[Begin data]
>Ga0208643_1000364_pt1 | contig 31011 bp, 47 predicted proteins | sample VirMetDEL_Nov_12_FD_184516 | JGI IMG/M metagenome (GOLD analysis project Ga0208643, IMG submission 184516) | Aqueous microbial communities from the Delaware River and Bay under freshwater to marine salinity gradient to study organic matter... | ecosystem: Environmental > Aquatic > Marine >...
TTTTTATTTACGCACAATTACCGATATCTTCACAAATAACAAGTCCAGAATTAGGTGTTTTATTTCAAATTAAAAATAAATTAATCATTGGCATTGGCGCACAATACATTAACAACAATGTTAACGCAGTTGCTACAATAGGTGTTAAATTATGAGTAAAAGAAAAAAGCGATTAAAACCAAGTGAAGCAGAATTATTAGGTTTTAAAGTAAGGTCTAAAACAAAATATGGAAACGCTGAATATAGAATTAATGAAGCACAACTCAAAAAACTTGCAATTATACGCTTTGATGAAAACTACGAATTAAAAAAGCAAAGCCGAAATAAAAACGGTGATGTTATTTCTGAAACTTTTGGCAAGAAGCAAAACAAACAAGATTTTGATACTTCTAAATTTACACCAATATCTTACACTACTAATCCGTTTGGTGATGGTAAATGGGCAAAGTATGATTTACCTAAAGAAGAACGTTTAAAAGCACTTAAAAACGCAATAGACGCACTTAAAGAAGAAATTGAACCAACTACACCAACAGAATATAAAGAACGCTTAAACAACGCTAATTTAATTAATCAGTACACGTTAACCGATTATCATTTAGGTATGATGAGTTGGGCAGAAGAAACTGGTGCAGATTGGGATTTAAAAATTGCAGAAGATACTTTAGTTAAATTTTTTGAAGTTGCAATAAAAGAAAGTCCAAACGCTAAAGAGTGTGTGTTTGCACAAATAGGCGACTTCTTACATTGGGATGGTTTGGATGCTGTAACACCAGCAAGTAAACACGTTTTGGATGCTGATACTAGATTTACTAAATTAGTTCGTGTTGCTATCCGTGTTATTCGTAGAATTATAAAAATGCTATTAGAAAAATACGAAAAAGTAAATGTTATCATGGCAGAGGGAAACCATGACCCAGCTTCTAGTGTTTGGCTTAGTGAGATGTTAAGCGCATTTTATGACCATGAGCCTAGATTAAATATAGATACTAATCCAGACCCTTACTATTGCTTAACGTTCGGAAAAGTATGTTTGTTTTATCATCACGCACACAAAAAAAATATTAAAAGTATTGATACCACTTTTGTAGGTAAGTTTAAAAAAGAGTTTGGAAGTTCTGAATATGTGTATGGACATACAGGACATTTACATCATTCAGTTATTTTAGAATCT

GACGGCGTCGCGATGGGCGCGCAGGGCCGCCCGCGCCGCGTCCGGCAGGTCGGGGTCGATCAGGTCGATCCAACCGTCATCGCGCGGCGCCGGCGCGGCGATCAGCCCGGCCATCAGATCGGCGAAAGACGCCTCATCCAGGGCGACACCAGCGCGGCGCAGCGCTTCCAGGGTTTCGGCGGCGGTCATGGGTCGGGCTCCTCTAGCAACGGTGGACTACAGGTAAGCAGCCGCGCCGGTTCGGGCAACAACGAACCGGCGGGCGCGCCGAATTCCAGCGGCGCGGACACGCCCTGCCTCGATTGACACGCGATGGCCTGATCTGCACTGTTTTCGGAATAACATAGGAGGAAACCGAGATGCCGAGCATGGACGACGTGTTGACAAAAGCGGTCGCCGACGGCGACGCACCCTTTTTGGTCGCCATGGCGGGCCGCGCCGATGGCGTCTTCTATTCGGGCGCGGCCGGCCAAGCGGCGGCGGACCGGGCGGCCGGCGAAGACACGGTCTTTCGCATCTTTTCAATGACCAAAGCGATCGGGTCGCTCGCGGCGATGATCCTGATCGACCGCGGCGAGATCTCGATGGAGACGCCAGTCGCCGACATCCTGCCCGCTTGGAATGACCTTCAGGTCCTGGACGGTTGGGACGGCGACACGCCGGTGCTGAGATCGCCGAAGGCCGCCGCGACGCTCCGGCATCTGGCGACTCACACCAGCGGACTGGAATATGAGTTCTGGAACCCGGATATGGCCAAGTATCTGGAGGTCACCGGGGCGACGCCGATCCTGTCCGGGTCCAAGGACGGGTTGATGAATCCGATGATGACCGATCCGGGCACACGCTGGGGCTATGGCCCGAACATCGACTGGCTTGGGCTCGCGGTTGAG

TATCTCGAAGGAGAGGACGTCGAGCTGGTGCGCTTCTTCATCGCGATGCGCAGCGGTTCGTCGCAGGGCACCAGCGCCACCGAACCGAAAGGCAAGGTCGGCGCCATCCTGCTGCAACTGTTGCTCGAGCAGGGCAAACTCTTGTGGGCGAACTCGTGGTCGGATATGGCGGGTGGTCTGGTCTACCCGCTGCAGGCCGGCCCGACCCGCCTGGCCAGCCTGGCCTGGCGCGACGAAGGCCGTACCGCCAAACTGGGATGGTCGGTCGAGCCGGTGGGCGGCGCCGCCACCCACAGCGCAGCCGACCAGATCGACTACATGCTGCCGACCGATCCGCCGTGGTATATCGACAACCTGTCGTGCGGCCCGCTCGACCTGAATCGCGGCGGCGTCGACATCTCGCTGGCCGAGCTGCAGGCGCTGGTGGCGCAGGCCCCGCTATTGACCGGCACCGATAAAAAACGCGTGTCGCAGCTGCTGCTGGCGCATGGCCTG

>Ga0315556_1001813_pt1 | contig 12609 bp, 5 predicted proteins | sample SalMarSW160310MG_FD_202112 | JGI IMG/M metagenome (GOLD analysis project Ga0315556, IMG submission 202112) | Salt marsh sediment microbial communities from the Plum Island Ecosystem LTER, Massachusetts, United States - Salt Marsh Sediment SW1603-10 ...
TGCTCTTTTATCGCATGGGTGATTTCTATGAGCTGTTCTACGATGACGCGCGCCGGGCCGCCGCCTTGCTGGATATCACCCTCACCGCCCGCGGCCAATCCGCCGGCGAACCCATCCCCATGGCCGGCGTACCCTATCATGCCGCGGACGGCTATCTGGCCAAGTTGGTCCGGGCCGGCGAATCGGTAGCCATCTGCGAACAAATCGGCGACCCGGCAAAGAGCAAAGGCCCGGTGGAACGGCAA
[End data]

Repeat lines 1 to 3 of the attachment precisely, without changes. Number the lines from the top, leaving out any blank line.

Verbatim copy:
>Ga0208643_1000364_pt1 | contig 31011 bp, 47 predicted proteins | sample VirMetDEL_Nov_12_FD_184516 | JGI IMG/M metagenome (GOLD analysis project Ga0208643, IMG submission 184516) | Aqueous microbial communities from the Delaware River and Bay under freshwater to marine salinity gradient to study organic matter... | ecosystem: Environmental > Aquatic > Marine >...
TTTTTATTTACGCACAATTACCGATATCTTCACAAATAACAAGTCCAGAATTAGGTGTTTTATTTCAAATTAAAAATAAATTAATCATTGGCATTGGCGCACAATACATTAACAACAATGTTAACGCAGTTGCTACAATAGGTGTTAAATTATGAGTAAAAGAAAAAAGCGATTAAAACCAAGTGAAGCAGAATTATTAGGTTTTAAAGTAAGGTCTAAAACAAAATATGGAAACGCTGAATATAGAATTAATGAAGCACAACTCAAAAAACTTGCAATTATACGCTTTGATGAAAACTACGAATTAAAAAAGCAAAGCCGAAATAAAAACGGTGATGTTATTTCTGAAACTTTTGGCAAGAAGCAAAACAAACAAGATTTTGATACTTCTAAATTTACACCAATATCTTACACTACTAATCCGTTTGGTGATGGTAAATGGGCAAAGTATGATTTACCTAAAGAAGAACGTTTAAAAGCACTTAAAAACGCAATAGACGCACTTAAAGAAGAAATTGAACCAACTACACCAACAGAATATAAAGAACGCTTAAACAACGCTAATTTAATTAATCAGTACACGTTAACCGATTATCATTTAGGTATGATGAGTTGGGCAGAAGAAACTGGTGCAGATTGGGATTTAAAAATTGCAGAAGATACTTTAGTTAAATTTTTTGAAGTTGCAATAAAAGAAAGTCCAAACGCTAAAGAGTGTGTGTTTGCACAAATAGGCGACTTCTTACATTGGGATGGTTTGGATGCTGTAACACCAGCAAGTAAACACGTTTTGGATGCTGATACTAGATTTACTAAATTAGTTCGTGTTGCTATCCGTGTTATTCGTAGAATTATAAAAATGCTATTAGAAAAATACGAAAAAGTAAATGTTATCATGGCAGAGGGAAACCATGACCCAGCTTCTAGTGTTTGGCTTAGTGAGATGTTAAGCGCATTTTATGACCATGAGCCTAGATTAAATATAGATACTAATCCAGACCCTTACTATTGCTTAACGTTCGGAAAAGTATGTTTGTTTTATCATCACGCACACAAAAAAAATATTAAAAGTATTGATACCACTTTTGTAGGTAAGTTTAAAAAAGAGTTTGGAAGTTCTGAATATGTGTATGGACATACAGGACATTTACATCATTCAGTTATTTTAGAATCT

GACGGCGTCGCGATGGGCGCGCAGGGCCGCCCGCGCCGCGTCCGGCAGGTCGGGGTCGATCAGGTCGATCCAACCGTCATCGCGCGGCGCCGGCGCGGCGATCAGCCCGGCCATCAGATCGGCGAAAGACGCCTCATCCAGGGCGACACCAGCGCGGCGCAGCGCTTCCAGGGTTTCGGCGGCGGTCATGGGTCGGGCTCCTCTAGCAACGGTGGACTACAGGTAAGCAGCCGCGCCGGTTCGGGCAACAACGAACCGGCGGGCGCGCCGAATTCCAGCGGCGCGGACACGCCCTGCCTCGATTGACACGCGATGGCCTGATCTGCACTGTTTTCGGAATAACATAGGAGGAAACCGAGATGCCGAGCATGGACGACGTGTTGACAAAAGCGGTCGCCGACGGCGACGCACCCTTTTTGGTCGCCATGGCGGGCCGCGCCGATGGCGTCTTCTATTCGGGCGCGGCCGGCCAAGCGGCGGCGGACCGGGCGGCCGGCGAAGACACGGTCTTTCGCATCTTTTCAATGACCAAAGCGATCGGGTCGCTCGCGGCGATGATCCTGATCGACCGCGGCGAGATCTCGATGGAGACGCCAGTCGCCGACATCCTGCCCGCTTGGAATGACCTTCAGGTCCTGGACGGTTGGGACGGCGACACGCCGGTGCTGAGATCGCCGAAGGCCGCCGCGACGCTCCGGCATCTGGCGACTCACACCAGCGGACTGGAATATGAGTTCTGGAACCCGGATATGGCCAAGTATCTGGAGGTCACCGGGGCGACGCCGATCCTGTCCGGGTCCAAGGACGGGTTGATGAATCCGATGATGACCGATCCGGGCACACGCTGGGGCTATGGCCCGAACATCGACTGGCTTGGGCTCGCGGTTGAG